Do you see these as themes, or do you see art as a way of tapping into other states of consciousness or spiritual planes?
It’s all related to me. A lot of artists are more tapped into their subconscious, and whatever means you take to getting there is rooted in some occult practice. I do Transcendental Meditation; I got a scholarship to do it with David Lynch. He’s been doing it twice a day for the last 40 years. And he’s pretty far out! [Laughs] He wrote this incredible book called Catching the Big Fish. And he uses the fish like a metaphor for your ideas. The deeper your conscious mind swims into your subconscious mind, the bigger the fish are going to be. If you’re trying to fish in a shallow pond, you’re not going to have a ton of options. So if you open up the space of your closed-off memories, you can access that.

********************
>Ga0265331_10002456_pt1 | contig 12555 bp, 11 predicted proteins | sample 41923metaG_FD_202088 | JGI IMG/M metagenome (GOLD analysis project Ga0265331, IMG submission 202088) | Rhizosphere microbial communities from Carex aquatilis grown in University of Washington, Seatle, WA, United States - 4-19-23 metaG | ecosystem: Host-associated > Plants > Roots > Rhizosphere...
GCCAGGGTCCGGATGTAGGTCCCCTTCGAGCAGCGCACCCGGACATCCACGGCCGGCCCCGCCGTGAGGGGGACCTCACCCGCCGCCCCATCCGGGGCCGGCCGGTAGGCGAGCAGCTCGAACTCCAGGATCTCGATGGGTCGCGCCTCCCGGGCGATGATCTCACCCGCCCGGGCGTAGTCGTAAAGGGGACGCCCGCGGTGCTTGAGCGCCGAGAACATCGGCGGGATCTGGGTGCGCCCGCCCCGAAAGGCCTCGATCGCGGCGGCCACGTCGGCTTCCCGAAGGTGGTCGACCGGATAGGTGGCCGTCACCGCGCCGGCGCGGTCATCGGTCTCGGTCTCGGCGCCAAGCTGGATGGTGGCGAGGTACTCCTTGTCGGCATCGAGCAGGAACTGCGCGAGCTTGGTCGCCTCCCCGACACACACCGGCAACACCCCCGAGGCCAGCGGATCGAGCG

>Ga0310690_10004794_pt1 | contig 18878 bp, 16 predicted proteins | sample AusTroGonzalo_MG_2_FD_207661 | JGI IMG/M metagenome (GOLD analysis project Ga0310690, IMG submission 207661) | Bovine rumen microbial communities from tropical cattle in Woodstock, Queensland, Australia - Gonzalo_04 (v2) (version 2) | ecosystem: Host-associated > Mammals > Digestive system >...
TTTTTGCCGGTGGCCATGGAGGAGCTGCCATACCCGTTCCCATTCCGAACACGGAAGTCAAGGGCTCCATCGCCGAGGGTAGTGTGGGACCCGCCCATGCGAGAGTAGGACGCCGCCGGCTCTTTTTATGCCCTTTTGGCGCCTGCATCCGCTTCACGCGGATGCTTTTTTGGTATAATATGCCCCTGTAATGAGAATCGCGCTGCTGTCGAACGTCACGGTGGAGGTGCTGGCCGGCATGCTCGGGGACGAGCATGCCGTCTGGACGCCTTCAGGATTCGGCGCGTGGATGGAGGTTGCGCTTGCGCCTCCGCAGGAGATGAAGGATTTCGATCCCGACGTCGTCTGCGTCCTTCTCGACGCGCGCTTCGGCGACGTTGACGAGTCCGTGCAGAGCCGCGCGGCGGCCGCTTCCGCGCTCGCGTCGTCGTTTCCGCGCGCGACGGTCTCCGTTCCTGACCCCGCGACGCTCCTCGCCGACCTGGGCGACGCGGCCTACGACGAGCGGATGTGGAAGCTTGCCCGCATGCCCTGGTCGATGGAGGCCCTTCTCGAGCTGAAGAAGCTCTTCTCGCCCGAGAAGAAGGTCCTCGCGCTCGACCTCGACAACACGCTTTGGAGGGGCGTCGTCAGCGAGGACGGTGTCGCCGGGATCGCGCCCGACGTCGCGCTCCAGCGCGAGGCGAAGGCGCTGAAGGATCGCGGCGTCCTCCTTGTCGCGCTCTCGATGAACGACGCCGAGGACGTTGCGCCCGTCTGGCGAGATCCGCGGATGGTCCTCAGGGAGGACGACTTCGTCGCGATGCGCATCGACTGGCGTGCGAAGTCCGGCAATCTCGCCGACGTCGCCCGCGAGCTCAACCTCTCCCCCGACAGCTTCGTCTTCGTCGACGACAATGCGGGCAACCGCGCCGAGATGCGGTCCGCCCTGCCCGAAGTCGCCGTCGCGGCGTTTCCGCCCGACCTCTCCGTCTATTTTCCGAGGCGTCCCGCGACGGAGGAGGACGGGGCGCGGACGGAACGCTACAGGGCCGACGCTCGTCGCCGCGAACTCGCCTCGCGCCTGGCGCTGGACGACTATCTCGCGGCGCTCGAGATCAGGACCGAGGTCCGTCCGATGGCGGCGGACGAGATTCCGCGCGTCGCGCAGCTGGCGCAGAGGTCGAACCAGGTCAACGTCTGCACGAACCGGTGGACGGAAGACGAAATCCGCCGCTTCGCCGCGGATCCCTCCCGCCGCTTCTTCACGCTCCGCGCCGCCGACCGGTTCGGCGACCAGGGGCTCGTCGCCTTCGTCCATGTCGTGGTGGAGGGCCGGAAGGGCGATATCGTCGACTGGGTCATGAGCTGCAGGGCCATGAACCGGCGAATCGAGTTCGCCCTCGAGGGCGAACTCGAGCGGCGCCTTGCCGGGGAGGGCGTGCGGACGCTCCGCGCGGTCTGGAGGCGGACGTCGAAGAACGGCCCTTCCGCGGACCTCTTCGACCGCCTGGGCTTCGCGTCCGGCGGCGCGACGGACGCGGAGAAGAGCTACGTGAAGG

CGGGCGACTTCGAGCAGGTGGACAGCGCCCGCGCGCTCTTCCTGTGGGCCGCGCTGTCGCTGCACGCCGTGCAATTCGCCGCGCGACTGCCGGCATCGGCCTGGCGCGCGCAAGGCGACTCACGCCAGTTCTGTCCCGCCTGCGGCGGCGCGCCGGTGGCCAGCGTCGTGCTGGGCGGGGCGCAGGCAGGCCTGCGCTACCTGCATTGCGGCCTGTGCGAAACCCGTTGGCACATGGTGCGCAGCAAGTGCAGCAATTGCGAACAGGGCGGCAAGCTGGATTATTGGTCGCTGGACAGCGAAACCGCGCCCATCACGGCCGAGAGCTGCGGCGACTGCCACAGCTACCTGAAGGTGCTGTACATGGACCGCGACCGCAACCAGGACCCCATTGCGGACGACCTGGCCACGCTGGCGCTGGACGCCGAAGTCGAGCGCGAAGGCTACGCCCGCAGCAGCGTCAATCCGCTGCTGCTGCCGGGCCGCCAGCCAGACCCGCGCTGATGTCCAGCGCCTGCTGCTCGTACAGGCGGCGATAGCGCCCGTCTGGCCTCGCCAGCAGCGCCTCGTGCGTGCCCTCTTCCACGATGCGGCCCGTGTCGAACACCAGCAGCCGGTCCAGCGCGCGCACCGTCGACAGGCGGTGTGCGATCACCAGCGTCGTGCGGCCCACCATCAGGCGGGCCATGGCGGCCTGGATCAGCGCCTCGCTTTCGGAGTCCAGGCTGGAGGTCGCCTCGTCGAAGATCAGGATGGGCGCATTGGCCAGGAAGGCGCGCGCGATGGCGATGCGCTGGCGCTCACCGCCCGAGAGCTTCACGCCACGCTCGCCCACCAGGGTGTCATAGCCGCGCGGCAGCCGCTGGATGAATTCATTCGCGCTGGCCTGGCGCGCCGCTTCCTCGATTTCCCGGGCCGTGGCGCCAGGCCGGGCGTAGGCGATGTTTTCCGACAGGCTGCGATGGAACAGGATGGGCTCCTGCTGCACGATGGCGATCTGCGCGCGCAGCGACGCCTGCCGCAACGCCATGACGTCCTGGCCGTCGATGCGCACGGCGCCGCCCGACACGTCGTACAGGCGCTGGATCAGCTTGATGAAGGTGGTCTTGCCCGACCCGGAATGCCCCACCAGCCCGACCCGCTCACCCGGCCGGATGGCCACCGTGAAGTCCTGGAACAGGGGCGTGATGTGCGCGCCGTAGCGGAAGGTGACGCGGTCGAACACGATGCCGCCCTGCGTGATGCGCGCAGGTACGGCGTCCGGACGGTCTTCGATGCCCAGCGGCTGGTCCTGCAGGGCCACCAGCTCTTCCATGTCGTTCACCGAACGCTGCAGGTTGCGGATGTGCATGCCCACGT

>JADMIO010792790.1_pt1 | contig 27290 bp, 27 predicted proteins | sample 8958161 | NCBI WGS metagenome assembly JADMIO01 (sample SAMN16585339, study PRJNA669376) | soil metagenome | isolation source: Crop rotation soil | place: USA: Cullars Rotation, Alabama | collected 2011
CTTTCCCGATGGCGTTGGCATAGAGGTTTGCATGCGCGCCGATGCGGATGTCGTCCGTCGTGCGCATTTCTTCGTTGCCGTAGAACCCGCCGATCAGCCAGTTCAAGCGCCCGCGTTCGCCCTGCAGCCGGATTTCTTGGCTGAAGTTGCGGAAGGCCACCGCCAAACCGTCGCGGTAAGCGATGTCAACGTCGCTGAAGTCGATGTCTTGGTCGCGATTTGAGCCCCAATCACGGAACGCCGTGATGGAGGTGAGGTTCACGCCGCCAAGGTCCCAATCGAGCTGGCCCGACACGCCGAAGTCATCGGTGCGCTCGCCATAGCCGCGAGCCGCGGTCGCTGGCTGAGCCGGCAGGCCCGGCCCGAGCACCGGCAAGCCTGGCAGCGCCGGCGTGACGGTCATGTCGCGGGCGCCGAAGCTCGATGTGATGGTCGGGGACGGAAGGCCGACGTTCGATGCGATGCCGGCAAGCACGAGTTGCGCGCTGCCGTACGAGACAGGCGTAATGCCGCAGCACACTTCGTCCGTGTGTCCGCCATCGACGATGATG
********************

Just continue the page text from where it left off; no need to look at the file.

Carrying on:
L.A. has this really intense
vault of energy
I’m also reading a book called The Secret History of the World. It retells history through different secret societies, with the viewpoint of mind before matter instead of matter before mind. That’s one of the main secrets of the occult sciences: that the things that happen in the mind are what creates the outside world. Mysticism is interested in knowing your own strength. Because I don’t really think we live in a world of coincidence.
I think you either believe in coincidence or you believe in synchronicity, meaning your intentions or the effects of will have power. Art is a really important way of tapping into that, because it has so much to do with your intention. It comes straight from your mind, it doesn’t have any role, and it doesn’t have an order other than the order of the way the universe works on it.